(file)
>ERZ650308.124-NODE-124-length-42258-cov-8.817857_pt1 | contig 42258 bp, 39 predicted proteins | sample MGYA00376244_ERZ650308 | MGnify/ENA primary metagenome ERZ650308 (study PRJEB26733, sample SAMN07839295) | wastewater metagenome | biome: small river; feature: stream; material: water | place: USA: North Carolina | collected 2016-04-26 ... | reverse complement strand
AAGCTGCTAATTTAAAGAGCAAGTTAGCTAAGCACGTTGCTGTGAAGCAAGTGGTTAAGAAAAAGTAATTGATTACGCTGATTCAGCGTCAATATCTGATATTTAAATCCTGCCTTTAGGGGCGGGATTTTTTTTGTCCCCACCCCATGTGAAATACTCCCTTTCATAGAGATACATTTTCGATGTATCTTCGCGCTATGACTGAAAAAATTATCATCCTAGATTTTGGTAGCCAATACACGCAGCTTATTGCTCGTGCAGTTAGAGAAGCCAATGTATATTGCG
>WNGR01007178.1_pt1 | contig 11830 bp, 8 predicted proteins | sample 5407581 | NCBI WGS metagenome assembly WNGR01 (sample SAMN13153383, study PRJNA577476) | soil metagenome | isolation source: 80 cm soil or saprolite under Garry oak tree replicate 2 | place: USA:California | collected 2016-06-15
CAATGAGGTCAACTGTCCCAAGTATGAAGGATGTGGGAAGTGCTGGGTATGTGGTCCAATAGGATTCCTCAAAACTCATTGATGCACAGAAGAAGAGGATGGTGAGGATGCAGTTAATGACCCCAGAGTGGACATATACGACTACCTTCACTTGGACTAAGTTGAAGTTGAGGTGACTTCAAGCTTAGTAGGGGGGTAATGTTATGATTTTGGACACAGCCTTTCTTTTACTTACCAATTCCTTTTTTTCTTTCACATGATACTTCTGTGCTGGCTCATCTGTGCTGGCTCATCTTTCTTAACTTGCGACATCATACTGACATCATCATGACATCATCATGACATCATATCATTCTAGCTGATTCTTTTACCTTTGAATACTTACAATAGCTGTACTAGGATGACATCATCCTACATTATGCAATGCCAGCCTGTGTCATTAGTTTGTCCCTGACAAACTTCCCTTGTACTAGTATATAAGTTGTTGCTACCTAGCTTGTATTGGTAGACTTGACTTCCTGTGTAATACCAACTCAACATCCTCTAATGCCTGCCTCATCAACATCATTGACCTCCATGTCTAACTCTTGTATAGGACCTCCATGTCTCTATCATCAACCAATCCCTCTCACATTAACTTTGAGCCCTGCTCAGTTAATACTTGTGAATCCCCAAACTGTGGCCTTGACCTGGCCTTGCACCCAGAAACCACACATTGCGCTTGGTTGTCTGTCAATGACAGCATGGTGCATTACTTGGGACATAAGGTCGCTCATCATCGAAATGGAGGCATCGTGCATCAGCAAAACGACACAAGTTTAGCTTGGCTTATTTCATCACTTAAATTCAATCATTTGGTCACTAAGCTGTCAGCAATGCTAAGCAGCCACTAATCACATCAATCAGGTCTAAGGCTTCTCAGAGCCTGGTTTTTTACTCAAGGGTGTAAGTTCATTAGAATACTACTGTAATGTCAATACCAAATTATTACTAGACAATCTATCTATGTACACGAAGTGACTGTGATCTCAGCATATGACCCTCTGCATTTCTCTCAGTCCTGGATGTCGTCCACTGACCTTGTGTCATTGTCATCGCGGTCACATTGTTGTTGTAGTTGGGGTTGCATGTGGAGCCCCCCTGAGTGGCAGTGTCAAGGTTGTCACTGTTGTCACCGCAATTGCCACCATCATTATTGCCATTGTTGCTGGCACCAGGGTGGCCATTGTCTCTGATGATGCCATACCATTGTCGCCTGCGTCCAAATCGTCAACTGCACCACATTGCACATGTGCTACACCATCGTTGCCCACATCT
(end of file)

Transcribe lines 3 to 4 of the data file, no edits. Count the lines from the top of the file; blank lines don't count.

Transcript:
>WNGR01007178.1_pt1 | contig 11830 bp, 8 predicted proteins | sample 5407581 | NCBI WGS metagenome assembly WNGR01 (sample SAMN13153383, study PRJNA577476) | soil metagenome | isolation source: 80 cm soil or saprolite under Garry oak tree replicate 2 | place: USA:California | collected 2016-06-15
CAATGAGGTCAACTGTCCCAAGTATGAAGGATGTGGGAAGTGCTGGGTATGTGGTCCAATAGGATTCCTCAAAACTCATTGATGCACAGAAGAAGAGGATGGTGAGGATGCAGTTAATGACCCCAGAGTGGACATATACGACTACCTTCACTTGGACTAAGTTGAAGTTGAGGTGACTTCAAGCTTAGTAGGGGGGTAATGTTATGATTTTGGACACAGCCTTTCTTTTACTTACCAATTCCTTTTTTTCTTTCACATGATACTTCTGTGCTGGCTCATCTGTGCTGGCTCATCTTTCTTAACTTGCGACATCATACTGACATCATCATGACATCATCATGACATCATATCATTCTAGCTGATTCTTTTACCTTTGAATACTTACAATAGCTGTACTAGGATGACATCATCCTACATTATGCAATGCCAGCCTGTGTCATTAGTTTGTCCCTGACAAACTTCCCTTGTACTAGTATATAAGTTGTTGCTACCTAGCTTGTATTGGTAGACTTGACTTCCTGTGTAATACCAACTCAACATCCTCTAATGCCTGCCTCATCAACATCATTGACCTCCATGTCTAACTCTTGTATAGGACCTCCATGTCTCTATCATCAACCAATCCCTCTCACATTAACTTTGAGCCCTGCTCAGTTAATACTTGTGAATCCCCAAACTGTGGCCTTGACCTGGCCTTGCACCCAGAAACCACACATTGCGCTTGGTTGTCTGTCAATGACAGCATGGTGCATTACTTGGGACATAAGGTCGCTCATCATCGAAATGGAGGCATCGTGCATCAGCAAAACGACACAAGTTTAGCTTGGCTTATTTCATCACTTAAATTCAATCATTTGGTCACTAAGCTGTCAGCAATGCTAAGCAGCCACTAATCACATCAATCAGGTCTAAGGCTTCTCAGAGCCTGGTTTTTTACTCAAGGGTGTAAGTTCATTAGAATACTACTGTAATGTCAATACCAAATTATTACTAGACAATCTATCTATGTACACGAAGTGACTGTGATCTCAGCATATGACCCTCTGCATTTCTCTCAGTCCTGGATGTCGTCCACTGACCTTGTGTCATTGTCATCGCGGTCACATTGTTGTTGTAGTTGGGGTTGCATGTGGAGCCCCCCTGAGTGGCAGTGTCAAGGTTGTCACTGTTGTCACCGCAATTGCCACCATCATTATTGCCATTGTTGCTGGCACCAGGGTGGCCATTGTCTCTGATGATGCCATACCATTGTCGCCTGCGTCCAAATCGTCAACTGCACCACATTGCACATGTGCTACACCATCGTTGCCCACATCT